PG WODEHOUSE would have found Andy Murray a character worth developing.

One can imagine the novelist paraphrasing one of his aphorisms to construct this pithy observation: "It is never difficult to distinguish between a Scotsman with no Wimbledon title and a ray of sunshine."

The image of the 27-year-old tennis player as some sulky youth has thankfully been banished by a series of television documentaries and appearances on comedy shows. It was always a mystery to those observers who trudged in his wake on the tennis circuit that Murray was viewed among the wider public as dour or ungracious. In contrast, he is unfailingly polite and regularly witty.

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He was, though, intense in his approach to his sport. He shares this trait with Rafael Nadal, Roger Federer and Novak Djokovic. But Murray's body language spoke loudly of internal strife. He had to battle himself and win before he could take the major prizes.

The stress on Murray was extraordinary and reduced to the cliches of Great British hope, 77-year droughts and unworthy jibes about his will and spirit. There was a physical price to be paid. Murray has spoken of the mouth ulcers that coincided with every Wimbledon championship and his hand shook violently as he prepared to serve for the title this year.

His frankness in discussing his nerves is admirable. Most prefer to indulge in the illusion that they are calm at every moment. Murray was not and is not.

However, after his best first week at Wimbledon it is possible to state with some certainty that the defending champion is both happy at and prepared for the challenge that is facing him.

"I think after winning it last year, the pressure of wanting to win definitely was finally released," he said yesterday. "I had worked very hard for a long time in order to get myself into a position where I was able to win the championship. Obviously I'm still feeling the pressure and the nerves but this year, they are completely different. I like having the nerves and I'm able to use them positively."

This positivity has been reflected in three successive, impressive victories against David Goffin, Blaz Rola and Roberto Bautista Agut. Murray has not lost a set in the championships and faces Kevin Anderson of South Africa today in the best of form and with his back secure and relatively painless after the operation in September.

His mood has also been helped by the acquisition of a new coach. Ivan Lendl was crucial to Murray's leap from being a contender to a grand slam champion. It is no coincidence that Olympic gold, the US Open championship and Wimbledon title were all achieved on Lendl's watch.

However, their conversations could be blunt, almost based on a "tough love" policy. The recruitment of Amelie Mauresmo, the 34-year-old Frenchwoman, has signalled a move to something less intense.

It would be absurd to suggest that Mauresmo has made huge changes to Murray's game within a short spell or time - or even that she would want to - but it was obvious yesterday as they practised at Aorangi Park in Wimbledon that her presence chimes with the emergence of a more relaxed Murray.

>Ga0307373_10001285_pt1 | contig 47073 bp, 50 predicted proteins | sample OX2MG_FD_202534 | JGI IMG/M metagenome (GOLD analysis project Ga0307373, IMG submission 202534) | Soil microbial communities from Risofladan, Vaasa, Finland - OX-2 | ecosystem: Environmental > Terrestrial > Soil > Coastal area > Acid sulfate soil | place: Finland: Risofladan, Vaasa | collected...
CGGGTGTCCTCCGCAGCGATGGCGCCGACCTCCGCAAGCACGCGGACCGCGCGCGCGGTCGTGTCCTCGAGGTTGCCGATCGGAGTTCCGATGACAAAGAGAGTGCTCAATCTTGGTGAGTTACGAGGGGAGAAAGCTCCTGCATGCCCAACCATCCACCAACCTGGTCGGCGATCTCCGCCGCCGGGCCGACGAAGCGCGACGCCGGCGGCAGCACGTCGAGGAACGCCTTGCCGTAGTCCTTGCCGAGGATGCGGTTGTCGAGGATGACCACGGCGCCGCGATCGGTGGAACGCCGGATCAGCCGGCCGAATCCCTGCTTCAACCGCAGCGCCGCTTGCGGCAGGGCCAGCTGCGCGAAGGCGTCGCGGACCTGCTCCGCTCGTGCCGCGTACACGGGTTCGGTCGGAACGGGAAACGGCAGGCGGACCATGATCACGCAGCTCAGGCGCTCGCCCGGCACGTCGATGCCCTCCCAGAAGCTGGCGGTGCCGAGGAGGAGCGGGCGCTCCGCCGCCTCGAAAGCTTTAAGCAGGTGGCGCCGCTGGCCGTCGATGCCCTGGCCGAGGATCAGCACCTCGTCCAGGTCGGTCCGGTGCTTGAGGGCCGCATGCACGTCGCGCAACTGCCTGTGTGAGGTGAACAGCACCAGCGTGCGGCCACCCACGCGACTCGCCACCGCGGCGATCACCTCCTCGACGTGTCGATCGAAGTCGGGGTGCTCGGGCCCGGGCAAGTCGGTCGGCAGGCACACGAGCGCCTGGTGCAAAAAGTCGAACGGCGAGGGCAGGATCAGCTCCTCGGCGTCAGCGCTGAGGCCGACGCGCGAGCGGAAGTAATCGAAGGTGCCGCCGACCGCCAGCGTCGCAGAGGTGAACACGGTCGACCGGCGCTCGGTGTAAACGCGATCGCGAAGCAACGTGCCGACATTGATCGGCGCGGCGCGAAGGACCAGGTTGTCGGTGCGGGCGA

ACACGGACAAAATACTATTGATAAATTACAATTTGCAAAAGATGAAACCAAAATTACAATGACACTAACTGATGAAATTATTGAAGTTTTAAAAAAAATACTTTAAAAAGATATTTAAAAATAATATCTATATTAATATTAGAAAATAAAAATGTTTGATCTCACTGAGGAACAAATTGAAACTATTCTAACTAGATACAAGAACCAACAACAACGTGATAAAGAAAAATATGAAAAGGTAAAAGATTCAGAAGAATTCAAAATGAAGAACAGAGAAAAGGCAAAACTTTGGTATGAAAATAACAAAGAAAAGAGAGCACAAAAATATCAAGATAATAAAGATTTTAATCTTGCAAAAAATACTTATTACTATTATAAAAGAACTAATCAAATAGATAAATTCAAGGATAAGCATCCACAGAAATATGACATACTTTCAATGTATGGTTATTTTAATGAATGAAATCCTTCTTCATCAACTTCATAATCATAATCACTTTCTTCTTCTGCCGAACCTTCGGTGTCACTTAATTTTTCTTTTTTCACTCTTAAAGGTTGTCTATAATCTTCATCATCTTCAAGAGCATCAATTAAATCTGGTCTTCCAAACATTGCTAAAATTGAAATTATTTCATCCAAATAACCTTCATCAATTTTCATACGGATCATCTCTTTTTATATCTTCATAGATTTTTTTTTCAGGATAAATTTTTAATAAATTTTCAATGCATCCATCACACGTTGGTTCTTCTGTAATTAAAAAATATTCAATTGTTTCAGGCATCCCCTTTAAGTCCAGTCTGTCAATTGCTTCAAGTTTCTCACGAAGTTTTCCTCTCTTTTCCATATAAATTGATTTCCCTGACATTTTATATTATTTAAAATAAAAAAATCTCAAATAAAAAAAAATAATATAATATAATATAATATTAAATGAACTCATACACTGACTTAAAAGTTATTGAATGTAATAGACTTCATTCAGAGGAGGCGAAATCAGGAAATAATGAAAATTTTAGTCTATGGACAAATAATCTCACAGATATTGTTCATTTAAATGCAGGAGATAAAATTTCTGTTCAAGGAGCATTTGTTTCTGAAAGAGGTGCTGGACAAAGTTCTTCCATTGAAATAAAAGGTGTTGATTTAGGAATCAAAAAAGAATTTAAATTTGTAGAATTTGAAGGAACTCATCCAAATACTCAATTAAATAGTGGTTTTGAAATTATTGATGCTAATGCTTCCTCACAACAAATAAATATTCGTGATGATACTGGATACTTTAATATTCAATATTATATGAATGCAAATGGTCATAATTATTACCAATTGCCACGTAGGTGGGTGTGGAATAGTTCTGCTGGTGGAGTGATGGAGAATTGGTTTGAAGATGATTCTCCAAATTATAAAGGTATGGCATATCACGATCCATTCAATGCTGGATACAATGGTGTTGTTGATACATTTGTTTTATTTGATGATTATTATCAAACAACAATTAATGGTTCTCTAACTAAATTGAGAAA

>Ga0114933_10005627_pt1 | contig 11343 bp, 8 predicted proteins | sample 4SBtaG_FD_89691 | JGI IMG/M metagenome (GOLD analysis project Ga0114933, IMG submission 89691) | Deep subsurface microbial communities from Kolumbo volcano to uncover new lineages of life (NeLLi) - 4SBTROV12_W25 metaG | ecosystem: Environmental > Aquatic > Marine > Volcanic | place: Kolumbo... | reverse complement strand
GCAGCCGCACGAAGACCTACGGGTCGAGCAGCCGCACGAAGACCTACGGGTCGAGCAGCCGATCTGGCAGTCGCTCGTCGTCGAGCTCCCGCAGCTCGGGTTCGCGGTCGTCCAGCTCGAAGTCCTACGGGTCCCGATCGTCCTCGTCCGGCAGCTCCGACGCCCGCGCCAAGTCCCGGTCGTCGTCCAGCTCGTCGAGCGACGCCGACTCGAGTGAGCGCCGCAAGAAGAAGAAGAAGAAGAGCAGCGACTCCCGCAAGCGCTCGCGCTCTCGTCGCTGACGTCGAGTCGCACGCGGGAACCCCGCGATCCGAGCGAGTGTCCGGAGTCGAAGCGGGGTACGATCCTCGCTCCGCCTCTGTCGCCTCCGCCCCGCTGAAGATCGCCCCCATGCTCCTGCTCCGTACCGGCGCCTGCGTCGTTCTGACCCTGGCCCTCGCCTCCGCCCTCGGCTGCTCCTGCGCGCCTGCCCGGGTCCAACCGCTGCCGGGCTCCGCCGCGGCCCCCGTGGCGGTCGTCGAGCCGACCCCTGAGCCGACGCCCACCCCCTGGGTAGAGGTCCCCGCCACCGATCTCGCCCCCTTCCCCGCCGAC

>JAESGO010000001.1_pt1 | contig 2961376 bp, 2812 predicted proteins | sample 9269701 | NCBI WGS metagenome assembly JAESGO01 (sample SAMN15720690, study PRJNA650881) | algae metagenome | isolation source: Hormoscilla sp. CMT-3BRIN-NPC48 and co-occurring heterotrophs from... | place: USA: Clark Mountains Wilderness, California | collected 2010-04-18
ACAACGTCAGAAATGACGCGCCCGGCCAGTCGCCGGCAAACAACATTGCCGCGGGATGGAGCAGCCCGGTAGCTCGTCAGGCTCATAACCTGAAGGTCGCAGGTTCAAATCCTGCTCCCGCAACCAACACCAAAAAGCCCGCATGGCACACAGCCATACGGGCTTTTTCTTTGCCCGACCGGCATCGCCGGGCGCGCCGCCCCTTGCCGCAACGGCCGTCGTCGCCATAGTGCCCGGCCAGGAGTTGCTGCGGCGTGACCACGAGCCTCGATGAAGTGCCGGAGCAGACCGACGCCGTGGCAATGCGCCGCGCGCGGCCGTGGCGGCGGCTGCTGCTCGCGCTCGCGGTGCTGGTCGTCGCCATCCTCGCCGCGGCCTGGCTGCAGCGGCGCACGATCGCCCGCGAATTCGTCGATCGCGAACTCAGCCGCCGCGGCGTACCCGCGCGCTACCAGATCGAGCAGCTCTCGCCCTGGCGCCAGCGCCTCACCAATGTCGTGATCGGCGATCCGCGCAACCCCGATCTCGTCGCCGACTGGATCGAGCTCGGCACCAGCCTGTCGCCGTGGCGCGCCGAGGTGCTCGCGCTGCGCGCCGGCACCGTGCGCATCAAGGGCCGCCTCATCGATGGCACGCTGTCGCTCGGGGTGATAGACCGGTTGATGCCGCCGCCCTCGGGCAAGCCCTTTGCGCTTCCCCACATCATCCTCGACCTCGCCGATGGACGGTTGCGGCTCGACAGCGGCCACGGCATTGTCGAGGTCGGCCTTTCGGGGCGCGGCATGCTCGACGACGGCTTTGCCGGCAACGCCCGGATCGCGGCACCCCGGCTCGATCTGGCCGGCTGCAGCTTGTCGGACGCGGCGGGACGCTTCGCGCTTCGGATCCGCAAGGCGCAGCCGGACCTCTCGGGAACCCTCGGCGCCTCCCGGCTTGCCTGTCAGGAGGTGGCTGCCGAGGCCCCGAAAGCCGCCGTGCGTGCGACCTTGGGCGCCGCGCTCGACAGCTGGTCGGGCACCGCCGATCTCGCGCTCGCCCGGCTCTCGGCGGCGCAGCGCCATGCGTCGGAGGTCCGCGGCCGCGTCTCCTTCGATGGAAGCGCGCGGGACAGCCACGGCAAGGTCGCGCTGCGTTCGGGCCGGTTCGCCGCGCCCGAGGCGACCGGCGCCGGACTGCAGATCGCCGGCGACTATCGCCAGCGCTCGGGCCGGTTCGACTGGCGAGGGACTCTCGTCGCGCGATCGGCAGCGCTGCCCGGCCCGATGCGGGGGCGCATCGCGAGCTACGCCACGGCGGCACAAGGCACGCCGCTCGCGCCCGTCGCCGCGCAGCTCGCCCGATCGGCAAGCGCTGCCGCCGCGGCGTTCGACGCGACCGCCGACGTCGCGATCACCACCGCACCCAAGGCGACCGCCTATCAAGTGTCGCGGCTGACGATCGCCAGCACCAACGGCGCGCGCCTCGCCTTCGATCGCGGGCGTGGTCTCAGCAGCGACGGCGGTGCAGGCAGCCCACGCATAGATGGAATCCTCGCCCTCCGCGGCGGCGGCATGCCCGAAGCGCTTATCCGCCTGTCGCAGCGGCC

"It's great having Amelie around, she's a very calm person but also incredibly supportive, so naturally that helps me." he said. "She's also a great listener and, if I have any concerns, she'll listen to them and then we'll work through them in practice. She has been over to the house a few times but she's not living with us, I think it's quite important to try and give each other space, particularly during the grand slams as you can spend a lot of time together."

Murray, too, has remained largely unaffected by the increased fame occasioned by his Wimbledon triumph. "A lot of the players knew how big it was for a British man to win Wimbledon so they were all thrilled for me," he said. "However, as soon as we were all back on the tour, it was back down to business.

"Off the court, obviously the immediate aftermath was pretty crazy but it calmed down after a few weeks. I still get recognised a lot, though. It's safe to say I've been asked for more 'selfies' in the last 12 months than ever before."

The second week now begins with a match against Anderson, who stands 6ft 8in and serves with the sort of pace that can be unplayable on grass. Murray, who has won one and lost one in his two meetings with the world No.18, is a marvellous returner of serve but did find trouble and ultimate defeat against Andy Roddick when the American fired missiles in the semi-final of 2009.

The world No.5, though, will be confident that his all-round game will be more than enough to handle Anderson. A possible route to a second Wimbledon title could then run through Grigor Dimitrov, Djokovic and then Nadal.

Murray, of course, will not look beyond the considerable challenges posed by Anderson. He seems content to be in the moment. He is aware, though, of how far he has come.

After the demolition of Bautiusta Agut on Friday, he was at his most reflective. "When I first came on the tour, I absolutely loved it," he said. "But then obviously I had a few problems with the media. I didn't feel like I was represented fairly. I don't know, I went into my shell. I felt like I was getting criticised about not just my tennis but my hair, the way I looked, what I was saying. It was tough for me because my jump came quite quickly from being 350 in the world to playing in the slams and being in press conferences with a lot of people. It was a quick transition and I had a few problems in that early part of my career."

But what about now? "I feel like I'm a grown-up so I can handle myself fine now."

The coming of age has had its stresses but Murray has exulted in its rewards. A further dividend may yet lie in wait.